Like many in the world, I find myself working from home these days. While I did not think myself a work from home type of soul, I’m adjusting to a new timetable and way of doing things. I feel that it will be a healthier path for me, ultimately, but it has required some adjustments. One of the things that has suffered has been my writing routine. While I’ve carved out a few hours each Sunday to write blog posts (or not, if you’re a regular follower of this blog, you know there are weeks when it just doesn’t happen), I have yet to identify the ideal quiet time within my work week or even weekend to write creatively and work on my WIPs.
It’s sad, I miss my characters and I am at the point where I cannot contain the story lines that are popping up in my head throughout my life. They are like demons that must be exorcized. So I’m using this blog post to consider when in my regular schedule may be a good time to start trying out.
I’m not going to lie, I was supposed to write this earlier today, but I’m glad I didn’t. I was sidetracked in some personal drama that brought up the phrase too big to fail. No, I’m not talking about bailing out Wall Street banks, though I think the movie was excellent. But, think about the phrase “too big to fail.” I’ve been meditating on it all day.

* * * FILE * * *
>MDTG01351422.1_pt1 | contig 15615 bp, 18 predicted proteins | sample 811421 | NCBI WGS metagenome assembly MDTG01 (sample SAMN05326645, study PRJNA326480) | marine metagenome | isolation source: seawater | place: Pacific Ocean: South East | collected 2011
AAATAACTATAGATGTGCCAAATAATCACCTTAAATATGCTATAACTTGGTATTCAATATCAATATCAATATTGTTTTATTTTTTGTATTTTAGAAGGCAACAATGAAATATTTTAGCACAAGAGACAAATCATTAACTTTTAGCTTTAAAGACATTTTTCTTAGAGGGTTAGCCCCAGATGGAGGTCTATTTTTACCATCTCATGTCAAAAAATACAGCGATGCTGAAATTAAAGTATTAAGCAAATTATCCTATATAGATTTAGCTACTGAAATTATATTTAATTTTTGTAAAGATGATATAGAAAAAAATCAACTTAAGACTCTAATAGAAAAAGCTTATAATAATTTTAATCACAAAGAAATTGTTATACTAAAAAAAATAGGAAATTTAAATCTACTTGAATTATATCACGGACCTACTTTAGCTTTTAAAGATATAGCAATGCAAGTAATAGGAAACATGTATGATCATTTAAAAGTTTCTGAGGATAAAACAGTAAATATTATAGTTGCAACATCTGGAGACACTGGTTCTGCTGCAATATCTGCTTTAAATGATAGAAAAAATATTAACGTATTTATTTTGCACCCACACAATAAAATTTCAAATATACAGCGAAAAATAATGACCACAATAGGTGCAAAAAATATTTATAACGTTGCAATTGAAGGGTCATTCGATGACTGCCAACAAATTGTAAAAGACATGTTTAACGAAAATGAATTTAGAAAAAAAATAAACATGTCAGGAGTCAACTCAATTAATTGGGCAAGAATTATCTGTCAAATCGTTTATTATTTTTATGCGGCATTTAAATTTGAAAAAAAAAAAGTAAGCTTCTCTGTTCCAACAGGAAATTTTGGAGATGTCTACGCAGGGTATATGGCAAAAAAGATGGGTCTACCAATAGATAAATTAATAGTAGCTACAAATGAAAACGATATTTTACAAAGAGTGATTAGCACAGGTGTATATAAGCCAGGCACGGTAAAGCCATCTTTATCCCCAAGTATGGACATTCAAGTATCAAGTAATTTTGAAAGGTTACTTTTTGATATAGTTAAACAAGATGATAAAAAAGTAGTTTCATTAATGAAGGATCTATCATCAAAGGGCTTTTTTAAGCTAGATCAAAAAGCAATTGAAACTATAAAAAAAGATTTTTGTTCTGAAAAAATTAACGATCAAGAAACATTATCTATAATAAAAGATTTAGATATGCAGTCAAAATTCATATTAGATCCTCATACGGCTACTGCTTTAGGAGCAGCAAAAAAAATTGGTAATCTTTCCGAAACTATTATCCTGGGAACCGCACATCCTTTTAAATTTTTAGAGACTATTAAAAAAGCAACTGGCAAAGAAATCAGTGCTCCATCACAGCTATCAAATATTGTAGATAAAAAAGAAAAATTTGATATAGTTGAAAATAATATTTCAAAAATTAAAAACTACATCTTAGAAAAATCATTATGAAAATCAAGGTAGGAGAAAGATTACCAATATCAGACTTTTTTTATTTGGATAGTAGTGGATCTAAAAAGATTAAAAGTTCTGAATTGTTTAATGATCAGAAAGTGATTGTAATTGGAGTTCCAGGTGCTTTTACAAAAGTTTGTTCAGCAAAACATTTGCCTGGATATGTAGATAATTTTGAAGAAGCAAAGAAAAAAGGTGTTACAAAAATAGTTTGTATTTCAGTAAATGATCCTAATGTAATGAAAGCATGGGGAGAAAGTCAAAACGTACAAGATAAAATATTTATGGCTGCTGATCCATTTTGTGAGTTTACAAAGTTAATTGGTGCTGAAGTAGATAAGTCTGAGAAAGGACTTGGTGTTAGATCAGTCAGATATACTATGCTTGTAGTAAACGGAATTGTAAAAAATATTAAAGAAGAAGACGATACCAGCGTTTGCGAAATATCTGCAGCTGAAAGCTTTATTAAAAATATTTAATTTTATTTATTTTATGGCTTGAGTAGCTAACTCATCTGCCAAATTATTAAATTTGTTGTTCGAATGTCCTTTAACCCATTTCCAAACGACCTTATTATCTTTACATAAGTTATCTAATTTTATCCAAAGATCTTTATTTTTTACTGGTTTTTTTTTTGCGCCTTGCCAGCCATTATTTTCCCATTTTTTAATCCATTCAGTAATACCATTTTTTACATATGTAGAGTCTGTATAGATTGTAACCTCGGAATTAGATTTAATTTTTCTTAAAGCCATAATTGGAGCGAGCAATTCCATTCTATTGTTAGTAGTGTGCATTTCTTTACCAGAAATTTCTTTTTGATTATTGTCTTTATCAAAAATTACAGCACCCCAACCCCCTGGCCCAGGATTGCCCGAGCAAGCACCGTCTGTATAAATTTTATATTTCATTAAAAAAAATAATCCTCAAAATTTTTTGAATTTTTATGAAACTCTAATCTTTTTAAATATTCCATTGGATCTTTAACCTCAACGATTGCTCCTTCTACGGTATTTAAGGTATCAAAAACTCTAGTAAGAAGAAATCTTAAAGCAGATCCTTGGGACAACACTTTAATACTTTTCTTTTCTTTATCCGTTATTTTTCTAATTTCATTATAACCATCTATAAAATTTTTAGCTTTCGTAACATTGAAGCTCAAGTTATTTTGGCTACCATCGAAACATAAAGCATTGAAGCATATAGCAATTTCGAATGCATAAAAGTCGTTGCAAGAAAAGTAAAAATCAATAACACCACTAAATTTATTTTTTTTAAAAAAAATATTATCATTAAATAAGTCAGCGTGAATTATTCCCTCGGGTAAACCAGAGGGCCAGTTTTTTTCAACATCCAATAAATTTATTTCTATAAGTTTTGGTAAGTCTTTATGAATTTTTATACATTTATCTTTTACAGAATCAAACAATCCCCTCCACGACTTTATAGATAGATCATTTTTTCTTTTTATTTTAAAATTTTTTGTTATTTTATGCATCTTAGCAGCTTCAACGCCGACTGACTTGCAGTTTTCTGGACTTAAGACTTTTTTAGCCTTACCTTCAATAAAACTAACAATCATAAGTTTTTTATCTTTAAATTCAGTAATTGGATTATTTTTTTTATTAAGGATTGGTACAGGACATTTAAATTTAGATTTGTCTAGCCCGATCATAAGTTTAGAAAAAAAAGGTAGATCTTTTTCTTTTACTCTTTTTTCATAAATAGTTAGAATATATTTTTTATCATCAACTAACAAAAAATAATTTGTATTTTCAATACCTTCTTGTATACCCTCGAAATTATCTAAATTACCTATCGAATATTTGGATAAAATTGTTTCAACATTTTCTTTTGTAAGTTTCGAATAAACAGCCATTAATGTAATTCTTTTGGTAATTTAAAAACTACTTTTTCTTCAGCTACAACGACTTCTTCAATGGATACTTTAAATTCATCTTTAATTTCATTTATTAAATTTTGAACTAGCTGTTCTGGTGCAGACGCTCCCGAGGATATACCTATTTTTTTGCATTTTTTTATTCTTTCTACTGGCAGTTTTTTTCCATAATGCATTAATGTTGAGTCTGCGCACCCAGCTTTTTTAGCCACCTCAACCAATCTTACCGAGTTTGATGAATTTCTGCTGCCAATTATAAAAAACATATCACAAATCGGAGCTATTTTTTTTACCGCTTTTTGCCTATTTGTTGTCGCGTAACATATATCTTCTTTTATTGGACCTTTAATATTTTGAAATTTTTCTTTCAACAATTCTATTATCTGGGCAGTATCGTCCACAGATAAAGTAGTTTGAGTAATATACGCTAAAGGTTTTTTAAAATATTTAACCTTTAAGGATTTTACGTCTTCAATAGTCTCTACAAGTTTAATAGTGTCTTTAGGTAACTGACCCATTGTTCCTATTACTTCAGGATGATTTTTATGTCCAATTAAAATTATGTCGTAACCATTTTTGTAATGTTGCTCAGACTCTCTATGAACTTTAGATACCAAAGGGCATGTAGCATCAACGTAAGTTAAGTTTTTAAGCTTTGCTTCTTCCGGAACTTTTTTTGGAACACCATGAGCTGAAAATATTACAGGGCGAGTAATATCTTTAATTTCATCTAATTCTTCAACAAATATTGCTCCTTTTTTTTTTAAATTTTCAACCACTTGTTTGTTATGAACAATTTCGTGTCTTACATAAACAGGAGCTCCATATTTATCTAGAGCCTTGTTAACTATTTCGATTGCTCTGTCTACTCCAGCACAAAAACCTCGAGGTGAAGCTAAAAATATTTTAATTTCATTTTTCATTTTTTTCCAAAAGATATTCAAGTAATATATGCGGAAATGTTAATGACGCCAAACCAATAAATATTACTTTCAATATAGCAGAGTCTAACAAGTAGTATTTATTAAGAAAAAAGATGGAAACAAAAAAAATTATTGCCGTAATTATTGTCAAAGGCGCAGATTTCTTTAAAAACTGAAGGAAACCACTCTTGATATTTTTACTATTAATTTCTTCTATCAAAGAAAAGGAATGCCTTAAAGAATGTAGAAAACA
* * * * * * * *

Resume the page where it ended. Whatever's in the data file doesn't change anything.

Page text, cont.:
What can be too big to fail? Countries? Certainly. Companies, certainly not. Humans? Relationships?
Life as a writer isn’t all it’s cracked up to be. (If you’ve seen the memes you know this.) There’s the agony of having stories inside of you and the inability to get them out of you fast enough. There’s the questioning of a blank page as it stares up at you, daring you to actually fill it with your own thoughts and words. There’s the procrastination as you do everything else on the planet other than sit down and write. These are all familiar and well documented. However, I want to notes another effect of living this writer lifestyle: Taking in the details.